Available purchase options for this title (via affiliate links) are located below this review. Purchasing through them helps keep The Audiobookworm going. Learn more here.
Winner’s Trilogy #2
Description⎮Reviewed Apr. 2016
Narrator: Justine Eyre
Publisher: Listening Library⎮2015
4.5 ★ Audiobook⎮ I don’t even know how I’m supposed to feel right now. I’m feeling so many things. This series is so damn conflicting. And the best/worst part is that the author intends for it to be that way. Normally, it’s pretty obvious how the author wants you to feel but with Marie Rutkoski, I can’t tell up from down anymore and it’s brilliant. So why the 4.5 stars? Because this brilliant resurgence of emotion only happened in the final chapters. Those chapters were utterly exhilarating. The kind that caused my heart to race with excitement, face to flush with anger, and skin to tingle with anticipation. The first 75% of the story might as well have not even existed, because all I can remember is the ending. If I had written this last night after immediately finishing the audiobook, my review would have a very different tone. I finished it while lying in bed and it took me quite a while to calm down enough to fall asleep. I was furious with Kestrel, the “protagonist”, for being so ridiculously stupid. I could probably think of a more dignified, SAT-like word to describe her actions in this installment, but stupid pretty much sums it up. My feelings for her took a severe nosedive in the final chapters (they were already steadily declining, anyway). She’s not what I would call “my kind” of main character, meaning the type that I prefer. I understand that not all main characters have to be strong, brave, independent, etc. and it is okay to write a “weaker” female lead, but that doesn’t mean I have to enjoy reading them. From my impression of her in the first installment,I thought (and hoped) that she would be the type of female protagonist that I enjoy reading (à la “River Song”), but this installment significantly weakened her character. Worse than that, it allowed love to be the cause of her weakening. As I said, I’m certain all of this was intentional, because it serves the overall story, but that doesn’t mean I have to like it. The same thing was done to Arin (the male protagonist), only slightly less so (read into that what you will). Honestly, these two are the types of characters that give you the uncontrollable urge to repeatedly bang your head against any available surface.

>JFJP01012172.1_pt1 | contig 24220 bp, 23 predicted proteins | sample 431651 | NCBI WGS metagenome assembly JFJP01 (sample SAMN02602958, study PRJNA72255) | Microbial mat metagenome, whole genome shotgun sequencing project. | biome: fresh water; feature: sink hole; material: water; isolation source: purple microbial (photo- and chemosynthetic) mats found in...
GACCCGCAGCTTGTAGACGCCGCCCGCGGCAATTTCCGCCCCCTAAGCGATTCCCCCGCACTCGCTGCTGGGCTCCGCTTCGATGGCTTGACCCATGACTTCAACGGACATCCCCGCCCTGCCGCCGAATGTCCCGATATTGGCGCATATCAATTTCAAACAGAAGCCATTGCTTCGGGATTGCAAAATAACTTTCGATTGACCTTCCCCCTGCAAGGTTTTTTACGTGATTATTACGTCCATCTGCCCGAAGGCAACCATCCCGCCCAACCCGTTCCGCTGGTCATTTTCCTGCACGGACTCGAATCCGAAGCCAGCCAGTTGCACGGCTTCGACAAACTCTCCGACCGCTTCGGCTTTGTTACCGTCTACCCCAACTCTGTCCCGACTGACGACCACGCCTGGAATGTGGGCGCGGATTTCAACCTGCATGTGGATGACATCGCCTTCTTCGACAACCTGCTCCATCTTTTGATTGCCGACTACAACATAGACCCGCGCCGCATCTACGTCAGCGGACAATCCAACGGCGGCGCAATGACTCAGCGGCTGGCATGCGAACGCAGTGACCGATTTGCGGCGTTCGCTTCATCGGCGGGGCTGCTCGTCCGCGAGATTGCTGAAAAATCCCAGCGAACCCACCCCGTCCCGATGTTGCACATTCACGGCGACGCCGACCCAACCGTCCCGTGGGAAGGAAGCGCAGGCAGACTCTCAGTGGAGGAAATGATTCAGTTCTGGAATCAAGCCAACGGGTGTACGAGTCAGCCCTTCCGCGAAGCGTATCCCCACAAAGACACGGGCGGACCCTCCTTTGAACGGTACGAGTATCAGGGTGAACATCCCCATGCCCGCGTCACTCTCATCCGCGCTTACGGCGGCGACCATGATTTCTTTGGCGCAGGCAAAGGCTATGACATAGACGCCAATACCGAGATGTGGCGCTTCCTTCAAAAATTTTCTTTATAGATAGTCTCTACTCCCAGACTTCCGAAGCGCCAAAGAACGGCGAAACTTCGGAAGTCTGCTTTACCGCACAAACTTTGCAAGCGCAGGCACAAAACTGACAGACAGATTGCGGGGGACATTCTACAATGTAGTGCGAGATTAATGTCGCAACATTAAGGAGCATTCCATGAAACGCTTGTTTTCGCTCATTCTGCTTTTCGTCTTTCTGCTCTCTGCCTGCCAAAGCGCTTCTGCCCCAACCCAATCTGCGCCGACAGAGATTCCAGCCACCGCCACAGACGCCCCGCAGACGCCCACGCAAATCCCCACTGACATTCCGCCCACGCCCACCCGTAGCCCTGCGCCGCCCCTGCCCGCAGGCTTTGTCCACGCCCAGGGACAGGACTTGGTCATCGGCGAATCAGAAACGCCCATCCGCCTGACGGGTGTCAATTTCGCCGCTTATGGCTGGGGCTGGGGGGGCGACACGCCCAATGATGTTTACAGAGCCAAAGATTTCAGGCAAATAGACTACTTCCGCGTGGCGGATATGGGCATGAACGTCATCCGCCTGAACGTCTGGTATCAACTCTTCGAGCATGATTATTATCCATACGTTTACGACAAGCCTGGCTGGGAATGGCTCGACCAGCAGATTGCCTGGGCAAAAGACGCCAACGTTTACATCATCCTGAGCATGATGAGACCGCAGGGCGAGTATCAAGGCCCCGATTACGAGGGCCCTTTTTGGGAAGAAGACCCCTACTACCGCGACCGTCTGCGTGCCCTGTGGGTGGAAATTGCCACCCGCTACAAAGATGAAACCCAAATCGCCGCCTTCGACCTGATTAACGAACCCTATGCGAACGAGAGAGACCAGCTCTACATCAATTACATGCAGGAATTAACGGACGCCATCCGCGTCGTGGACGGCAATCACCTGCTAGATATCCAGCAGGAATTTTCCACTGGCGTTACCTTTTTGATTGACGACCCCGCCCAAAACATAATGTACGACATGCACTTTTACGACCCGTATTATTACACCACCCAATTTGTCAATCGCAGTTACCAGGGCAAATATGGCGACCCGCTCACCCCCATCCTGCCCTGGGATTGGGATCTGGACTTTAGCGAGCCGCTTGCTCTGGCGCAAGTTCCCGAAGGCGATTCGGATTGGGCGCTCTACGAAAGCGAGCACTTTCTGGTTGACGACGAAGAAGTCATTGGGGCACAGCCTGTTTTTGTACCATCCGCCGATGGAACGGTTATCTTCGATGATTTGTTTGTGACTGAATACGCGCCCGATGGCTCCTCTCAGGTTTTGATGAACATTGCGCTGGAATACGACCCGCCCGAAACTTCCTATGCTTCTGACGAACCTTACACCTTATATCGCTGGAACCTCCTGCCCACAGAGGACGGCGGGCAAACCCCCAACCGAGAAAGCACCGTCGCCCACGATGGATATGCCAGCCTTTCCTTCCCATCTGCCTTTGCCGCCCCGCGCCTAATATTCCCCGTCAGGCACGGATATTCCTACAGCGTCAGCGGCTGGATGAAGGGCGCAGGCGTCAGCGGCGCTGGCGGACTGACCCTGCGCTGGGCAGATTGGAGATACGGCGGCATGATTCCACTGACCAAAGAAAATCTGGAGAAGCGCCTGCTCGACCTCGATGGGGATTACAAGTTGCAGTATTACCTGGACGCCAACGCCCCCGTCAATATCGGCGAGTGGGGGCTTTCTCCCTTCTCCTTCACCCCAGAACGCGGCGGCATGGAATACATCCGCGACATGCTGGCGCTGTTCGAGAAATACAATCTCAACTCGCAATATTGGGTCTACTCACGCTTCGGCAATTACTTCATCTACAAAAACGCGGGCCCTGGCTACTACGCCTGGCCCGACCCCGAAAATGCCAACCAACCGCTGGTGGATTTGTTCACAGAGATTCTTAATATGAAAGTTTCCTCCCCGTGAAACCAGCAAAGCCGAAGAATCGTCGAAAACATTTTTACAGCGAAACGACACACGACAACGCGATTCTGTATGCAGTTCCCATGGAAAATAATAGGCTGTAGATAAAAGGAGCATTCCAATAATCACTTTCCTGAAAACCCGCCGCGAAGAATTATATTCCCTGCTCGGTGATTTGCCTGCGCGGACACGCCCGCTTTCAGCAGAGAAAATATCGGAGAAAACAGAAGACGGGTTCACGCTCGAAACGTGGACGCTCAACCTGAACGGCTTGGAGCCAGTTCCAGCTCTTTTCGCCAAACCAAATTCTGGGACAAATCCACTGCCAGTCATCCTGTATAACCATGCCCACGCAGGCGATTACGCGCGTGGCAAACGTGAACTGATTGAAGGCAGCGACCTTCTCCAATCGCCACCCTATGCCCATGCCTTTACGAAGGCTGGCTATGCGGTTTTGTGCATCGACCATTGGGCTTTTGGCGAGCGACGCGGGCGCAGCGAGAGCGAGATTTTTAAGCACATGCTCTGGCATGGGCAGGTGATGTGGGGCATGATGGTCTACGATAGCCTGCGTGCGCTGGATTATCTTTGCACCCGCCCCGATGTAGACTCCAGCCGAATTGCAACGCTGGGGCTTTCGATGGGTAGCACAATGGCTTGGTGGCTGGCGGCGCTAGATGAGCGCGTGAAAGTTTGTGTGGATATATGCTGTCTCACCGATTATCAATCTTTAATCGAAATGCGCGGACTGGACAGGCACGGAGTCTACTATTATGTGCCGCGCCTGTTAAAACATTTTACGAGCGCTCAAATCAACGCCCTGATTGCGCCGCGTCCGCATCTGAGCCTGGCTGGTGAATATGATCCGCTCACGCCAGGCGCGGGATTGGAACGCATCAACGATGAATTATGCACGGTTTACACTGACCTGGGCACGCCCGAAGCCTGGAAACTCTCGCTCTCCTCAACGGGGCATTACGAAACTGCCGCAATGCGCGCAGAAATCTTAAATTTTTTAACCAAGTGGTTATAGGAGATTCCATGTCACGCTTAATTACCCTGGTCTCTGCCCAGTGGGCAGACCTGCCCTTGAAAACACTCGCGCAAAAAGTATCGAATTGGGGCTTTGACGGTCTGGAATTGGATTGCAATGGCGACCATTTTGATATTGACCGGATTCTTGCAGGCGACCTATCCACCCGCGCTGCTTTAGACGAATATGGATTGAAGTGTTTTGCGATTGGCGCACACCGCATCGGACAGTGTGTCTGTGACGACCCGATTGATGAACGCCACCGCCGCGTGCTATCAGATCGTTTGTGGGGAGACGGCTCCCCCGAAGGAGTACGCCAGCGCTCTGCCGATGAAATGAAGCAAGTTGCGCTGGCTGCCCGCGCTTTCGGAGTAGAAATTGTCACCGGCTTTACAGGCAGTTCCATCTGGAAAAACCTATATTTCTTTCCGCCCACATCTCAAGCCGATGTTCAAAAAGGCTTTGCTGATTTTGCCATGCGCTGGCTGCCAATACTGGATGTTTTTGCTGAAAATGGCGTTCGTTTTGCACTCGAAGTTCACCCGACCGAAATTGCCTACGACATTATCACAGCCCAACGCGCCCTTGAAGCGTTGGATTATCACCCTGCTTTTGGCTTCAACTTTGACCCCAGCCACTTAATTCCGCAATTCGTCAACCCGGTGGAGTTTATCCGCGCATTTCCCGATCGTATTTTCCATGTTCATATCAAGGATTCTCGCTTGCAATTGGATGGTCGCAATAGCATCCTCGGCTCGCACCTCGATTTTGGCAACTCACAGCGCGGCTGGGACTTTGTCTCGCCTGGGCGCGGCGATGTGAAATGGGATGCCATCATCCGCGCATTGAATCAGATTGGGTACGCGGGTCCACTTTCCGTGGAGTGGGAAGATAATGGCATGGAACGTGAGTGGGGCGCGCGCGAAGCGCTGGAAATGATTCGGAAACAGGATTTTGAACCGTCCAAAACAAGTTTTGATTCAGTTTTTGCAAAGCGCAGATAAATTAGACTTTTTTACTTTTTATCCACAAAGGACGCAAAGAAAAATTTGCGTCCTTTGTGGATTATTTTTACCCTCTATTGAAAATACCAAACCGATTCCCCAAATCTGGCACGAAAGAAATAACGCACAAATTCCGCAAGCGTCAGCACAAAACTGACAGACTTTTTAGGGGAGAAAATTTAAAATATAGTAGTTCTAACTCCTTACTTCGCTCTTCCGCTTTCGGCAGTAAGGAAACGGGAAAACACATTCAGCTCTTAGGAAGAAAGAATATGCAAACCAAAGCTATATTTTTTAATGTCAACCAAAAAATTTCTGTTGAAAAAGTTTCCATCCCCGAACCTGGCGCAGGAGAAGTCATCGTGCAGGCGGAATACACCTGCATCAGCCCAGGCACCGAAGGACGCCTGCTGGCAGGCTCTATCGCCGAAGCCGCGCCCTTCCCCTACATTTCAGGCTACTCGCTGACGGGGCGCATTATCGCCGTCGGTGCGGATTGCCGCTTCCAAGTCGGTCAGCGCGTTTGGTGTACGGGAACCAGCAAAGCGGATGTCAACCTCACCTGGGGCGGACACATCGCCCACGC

AND YET… I’m just as obsessed with this series now as I was after finishing the first installment. Cue Joan Jett’s “I Hate Myself for Loving You”, because that is the only appropriate anthem for this series. God help these two because they sure don’t want to help themselves. It’s a wonder they have feet left to walk on, after shooting themselves there so many times. I swear, this book is nothing if not exasperating. AND YET… I can’t wait to get my hands on the third installment to let it exasperate me even more.
Narration review: As detailed in my review of the previous installment, I do not care for the sound of the narrator’s (Justine Eyre) voice even a little bit. But I challenged myself when beginning this installment to find something about her narration that I didn’t hate. Lo and behold, I did it. She has a wonderful ability to vary character accents by fictional geographical region. ♣︎